Alzheimer’s, the most common type of dementia, is a progressive disease or a brain disorder that slowly destroys memory and one’s ability to carry on a conversation and respond to the environment. It basically hinders a person’s ability to carry out daily activities, leaving them incapacitated in most social situations.
Unfortunately, more than 6 million Americans are living with Alzheimer’s. It kills more people than breast and prostate cancer. The deaths have increased by 16% during the pandemic.
A person with Alzheimer’s lives 4 to 8 years after diagnosis but can live as long as 20 years, depending on other factors. It is most common in people over the age of 65.
It’s a sad reality, but it is what it is.
Alzheimer’s day is celebrated on September 21 to raise awareness of the disease, common symptoms, and risk factors. Alzheimer’s organizations worldwide hold seminars, awareness sessions, and different workshops to spread the word. Many organizations conduct donation drives to provide care and support to families and accelerate research.
The disease is irreversible, and there’s no cure, according to medical experts. The inability to recall recent events is extremely dangerous. Moreover, people wander and get lost, have trouble handling money and paying bills, and even experience hallucinations, delusions, and paranoia in severe cases.
Alzheimer’s Safety Tips
If you have Alzheimer’s or you are a caregiver, the patient must be monitored at all times. Why? Because people who have Alzheimer’s often find themselves in unfamiliar situations. They can hurt themselves, or someone might take advantage of them.
Here are a few Alzheimer’s safety tips you should keep in mind:
Ensure Maximum Home Safety
People who have Alzheimer’s are not efficient in performing routine tasks. In this case, it is advised to eliminate all the potential hazards in the home and create a safe environment for the patient.
- Bedroom Safety: Install a monitoring device like a baby monitor to hear if the person with Alzheimer’s needs help. Make sure there are no cords or furniture in the walking space.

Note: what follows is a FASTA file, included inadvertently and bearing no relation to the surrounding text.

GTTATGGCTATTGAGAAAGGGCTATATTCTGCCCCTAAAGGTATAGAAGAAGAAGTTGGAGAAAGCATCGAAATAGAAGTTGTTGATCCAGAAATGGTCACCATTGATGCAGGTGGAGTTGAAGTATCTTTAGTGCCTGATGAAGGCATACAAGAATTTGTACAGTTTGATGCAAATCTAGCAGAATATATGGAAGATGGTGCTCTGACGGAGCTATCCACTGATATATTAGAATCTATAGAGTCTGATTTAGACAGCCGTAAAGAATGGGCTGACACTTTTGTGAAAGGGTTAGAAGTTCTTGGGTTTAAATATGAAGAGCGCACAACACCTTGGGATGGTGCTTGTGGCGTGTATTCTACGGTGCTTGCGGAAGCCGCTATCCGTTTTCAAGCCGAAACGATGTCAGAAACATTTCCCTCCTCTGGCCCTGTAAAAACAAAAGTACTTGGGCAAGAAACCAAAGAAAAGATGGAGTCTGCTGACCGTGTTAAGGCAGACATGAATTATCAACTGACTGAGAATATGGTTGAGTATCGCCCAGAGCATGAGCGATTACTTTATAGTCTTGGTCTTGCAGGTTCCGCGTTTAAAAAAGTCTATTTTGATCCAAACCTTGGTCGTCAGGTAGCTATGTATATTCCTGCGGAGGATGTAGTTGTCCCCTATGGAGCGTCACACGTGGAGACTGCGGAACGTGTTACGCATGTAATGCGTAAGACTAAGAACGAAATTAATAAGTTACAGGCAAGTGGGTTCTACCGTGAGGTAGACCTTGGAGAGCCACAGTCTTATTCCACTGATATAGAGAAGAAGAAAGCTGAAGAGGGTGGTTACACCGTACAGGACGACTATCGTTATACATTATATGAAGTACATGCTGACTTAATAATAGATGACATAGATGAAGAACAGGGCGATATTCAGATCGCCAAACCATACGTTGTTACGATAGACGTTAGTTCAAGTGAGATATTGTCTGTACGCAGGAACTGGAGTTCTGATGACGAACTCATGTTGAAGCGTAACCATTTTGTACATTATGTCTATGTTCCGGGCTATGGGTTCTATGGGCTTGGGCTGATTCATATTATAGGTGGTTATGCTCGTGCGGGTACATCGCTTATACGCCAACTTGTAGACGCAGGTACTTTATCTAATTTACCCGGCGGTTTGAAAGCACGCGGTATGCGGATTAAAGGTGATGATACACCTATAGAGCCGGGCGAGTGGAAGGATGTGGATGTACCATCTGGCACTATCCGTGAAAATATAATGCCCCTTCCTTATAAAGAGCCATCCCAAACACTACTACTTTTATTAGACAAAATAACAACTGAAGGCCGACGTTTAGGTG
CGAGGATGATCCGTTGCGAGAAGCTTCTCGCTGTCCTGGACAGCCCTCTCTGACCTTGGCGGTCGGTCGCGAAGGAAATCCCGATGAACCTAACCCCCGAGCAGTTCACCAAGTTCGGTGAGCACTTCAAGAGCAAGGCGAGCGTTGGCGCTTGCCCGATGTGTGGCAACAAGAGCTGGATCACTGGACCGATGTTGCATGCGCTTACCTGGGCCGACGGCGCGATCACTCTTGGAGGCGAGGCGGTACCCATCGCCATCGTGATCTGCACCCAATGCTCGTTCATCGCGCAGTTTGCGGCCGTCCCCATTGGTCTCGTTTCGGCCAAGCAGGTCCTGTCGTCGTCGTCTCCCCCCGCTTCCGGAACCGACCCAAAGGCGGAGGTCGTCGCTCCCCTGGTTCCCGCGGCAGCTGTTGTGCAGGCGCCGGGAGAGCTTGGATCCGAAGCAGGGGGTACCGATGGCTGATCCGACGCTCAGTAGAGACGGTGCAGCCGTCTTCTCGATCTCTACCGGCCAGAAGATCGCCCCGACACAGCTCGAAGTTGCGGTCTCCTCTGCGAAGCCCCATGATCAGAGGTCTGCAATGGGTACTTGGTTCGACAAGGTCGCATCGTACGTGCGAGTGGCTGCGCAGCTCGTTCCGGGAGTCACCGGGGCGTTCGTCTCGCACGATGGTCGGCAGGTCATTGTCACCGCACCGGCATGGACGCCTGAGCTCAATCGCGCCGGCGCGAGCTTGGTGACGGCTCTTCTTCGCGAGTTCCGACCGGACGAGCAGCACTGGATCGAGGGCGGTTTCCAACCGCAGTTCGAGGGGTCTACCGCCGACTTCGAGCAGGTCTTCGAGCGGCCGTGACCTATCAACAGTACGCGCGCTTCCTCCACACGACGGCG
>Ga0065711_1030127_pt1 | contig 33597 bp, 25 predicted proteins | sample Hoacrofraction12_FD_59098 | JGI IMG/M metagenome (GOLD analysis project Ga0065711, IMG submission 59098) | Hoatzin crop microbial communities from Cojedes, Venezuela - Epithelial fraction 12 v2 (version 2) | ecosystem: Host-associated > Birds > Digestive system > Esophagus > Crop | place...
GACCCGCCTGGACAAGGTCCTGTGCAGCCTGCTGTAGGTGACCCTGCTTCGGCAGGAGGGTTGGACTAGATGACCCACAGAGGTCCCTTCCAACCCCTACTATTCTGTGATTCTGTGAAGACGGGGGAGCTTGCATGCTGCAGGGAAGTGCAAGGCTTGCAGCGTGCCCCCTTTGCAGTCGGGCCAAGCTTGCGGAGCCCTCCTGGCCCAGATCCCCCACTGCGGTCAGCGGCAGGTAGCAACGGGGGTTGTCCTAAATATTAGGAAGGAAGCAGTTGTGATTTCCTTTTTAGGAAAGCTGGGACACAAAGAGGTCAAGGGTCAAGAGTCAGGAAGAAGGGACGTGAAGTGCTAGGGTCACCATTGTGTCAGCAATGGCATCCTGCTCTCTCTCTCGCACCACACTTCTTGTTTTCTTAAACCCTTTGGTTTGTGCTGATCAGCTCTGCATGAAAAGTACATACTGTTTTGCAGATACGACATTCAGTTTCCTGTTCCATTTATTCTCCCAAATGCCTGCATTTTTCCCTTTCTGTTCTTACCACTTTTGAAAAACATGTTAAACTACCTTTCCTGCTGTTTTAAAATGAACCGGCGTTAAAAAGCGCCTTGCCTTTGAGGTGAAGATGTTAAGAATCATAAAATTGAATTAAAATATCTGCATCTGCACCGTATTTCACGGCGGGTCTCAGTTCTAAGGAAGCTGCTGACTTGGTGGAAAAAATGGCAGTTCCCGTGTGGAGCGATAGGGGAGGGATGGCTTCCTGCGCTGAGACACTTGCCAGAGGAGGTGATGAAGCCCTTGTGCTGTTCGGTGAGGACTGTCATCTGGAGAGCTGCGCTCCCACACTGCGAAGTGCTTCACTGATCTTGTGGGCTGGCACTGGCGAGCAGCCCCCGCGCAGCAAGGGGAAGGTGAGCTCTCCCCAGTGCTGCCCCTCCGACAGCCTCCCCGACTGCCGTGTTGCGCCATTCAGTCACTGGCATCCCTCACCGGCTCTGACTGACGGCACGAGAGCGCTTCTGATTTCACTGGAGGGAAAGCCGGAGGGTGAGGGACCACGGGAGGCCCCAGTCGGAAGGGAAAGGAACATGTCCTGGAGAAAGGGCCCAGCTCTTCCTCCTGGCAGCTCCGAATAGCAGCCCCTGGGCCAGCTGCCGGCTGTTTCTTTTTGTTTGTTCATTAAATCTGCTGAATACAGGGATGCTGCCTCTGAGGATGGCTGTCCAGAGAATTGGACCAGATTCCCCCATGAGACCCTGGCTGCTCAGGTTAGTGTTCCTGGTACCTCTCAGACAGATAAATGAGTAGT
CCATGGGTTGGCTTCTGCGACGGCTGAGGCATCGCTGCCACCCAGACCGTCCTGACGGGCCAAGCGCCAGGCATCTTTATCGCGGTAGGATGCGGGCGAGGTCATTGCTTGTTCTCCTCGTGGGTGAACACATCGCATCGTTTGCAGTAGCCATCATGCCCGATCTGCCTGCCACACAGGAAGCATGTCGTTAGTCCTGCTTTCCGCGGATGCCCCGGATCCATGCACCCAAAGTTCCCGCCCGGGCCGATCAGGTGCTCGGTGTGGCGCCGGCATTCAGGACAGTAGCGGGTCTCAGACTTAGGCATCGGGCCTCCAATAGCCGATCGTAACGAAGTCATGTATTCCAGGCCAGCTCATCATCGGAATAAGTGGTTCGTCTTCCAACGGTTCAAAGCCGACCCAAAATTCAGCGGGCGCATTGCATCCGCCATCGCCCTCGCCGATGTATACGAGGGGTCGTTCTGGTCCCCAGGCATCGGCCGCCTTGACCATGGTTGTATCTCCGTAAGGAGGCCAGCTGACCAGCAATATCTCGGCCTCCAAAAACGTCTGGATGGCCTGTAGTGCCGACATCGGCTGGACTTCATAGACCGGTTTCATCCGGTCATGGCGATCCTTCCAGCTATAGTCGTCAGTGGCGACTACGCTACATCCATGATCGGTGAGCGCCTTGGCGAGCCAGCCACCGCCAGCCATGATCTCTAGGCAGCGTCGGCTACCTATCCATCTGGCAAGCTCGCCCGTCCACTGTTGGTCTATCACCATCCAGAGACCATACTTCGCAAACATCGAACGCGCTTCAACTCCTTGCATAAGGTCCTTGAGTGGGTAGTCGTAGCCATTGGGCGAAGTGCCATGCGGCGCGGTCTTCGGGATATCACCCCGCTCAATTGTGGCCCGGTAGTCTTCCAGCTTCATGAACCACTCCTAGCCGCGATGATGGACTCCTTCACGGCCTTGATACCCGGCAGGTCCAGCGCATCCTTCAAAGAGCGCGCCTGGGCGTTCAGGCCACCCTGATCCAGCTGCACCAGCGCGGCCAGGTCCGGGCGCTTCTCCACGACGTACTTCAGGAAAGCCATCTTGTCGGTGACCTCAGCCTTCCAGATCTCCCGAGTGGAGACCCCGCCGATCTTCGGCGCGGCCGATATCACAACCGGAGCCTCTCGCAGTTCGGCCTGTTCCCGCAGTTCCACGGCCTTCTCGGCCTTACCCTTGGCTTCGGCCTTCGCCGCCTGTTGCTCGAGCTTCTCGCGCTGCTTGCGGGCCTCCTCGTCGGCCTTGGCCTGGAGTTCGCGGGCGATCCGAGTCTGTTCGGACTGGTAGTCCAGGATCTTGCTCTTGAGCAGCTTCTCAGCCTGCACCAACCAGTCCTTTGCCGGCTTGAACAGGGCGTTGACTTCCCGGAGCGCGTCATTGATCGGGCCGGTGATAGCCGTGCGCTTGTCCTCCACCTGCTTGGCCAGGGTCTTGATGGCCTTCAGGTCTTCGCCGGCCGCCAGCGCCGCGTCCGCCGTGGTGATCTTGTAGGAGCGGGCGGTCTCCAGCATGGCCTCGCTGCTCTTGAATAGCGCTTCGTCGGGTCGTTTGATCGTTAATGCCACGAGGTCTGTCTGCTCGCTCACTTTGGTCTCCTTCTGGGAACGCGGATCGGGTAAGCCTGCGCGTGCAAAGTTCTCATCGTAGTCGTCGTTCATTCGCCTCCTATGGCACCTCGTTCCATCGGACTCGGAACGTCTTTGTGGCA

- Bathroom Safety: Place non-skid maps to avoid accidental falls. Install as many grab bars as possible. Limit access to potentially dangerous items like razors and electrical wiring.
- Other Home Safety Tips: Remove locks from the patient’s room and bathrooms. Install safety knobs on the HVAC and stove. Avoid clutter and mark all glass panes. Prevent access to hazardous products like sharp tools, sporting equipment, paint, fertilizer, gas, detergent, etc. Keep the stairs clean and accessible. Keep the home well-lit. Put “STOP” or “Turn Around “sign on all doors leading to the outside. Be prepared for emergencies.
Buy Alzheimer’s Safety Products
Alzheimer’s can cause uncertainty and behavior changes. Patients may forget how to use household appliances, get lost on one’s own street, have trouble maintaining balance, and become easily fearful.
It’s important to have certain safety products for Alzheimer’s patients. This makes their lives easier and much safer. Here’s a list of dementia safety devices that you should consider buying:
- Silent Beacon Panic Button
- Automatic Pill Dispenser
- GPS Tracker Watch
- Day Clock (With Reminder)
- Bath Rail
- Easy TV Remote
- Baby Monitor
- Stove Fire Prevention
- Picture Memory Phones & Phones without Dial Pads
Silent Beacon Panic Button For Alzheimer Patients
GPS tracking, panic button, emergency contacts, Alzheimer’s safety app, customizable alerts, lost device finders, multiple alert methods — Silent Beacon ticks all those boxes. Moreover, it’s easier for a patient to manage one device rather than 2-3 separate ones.
Why is Silent Beacon one of the Best Dementia Safety Devices Out There?
The patient just has to press one button to send their real-time location to the loved ones. You, being the caregiver, can always track the GPS location. In case of an emergency, let’s say an accidental fall, the patient can press the panic button to alert 911 and all emergency contacts. With the Silent Beacon’s GPS technology, first responders will be able to pinpoint the Alzheimer patient’s location in real-time and track the footsteps as they move.
You can load up to seven contacts (including emergency personnel) and reach out to them through text, email, and/or push notification within 3 seconds of pressing the panic button.
Prepare For Emergencies
Make sure all the smoke alarms and carbon monoxide detectors are operational. You can install safety alarms in your house if the patient tries to go outside. Make sure there are working locks on all windows and front and back doors.
Let the neighbors and friends know about the patient’s condition. They might be able to help out in a tricky situation.
No need to panic in case of an emergency. If you are a patient yourself, immediately press the panic button so that a loved one can reach out to you. In case you are a caregiver, go to the patient’s location as soon as possible. Comfort them and take them home.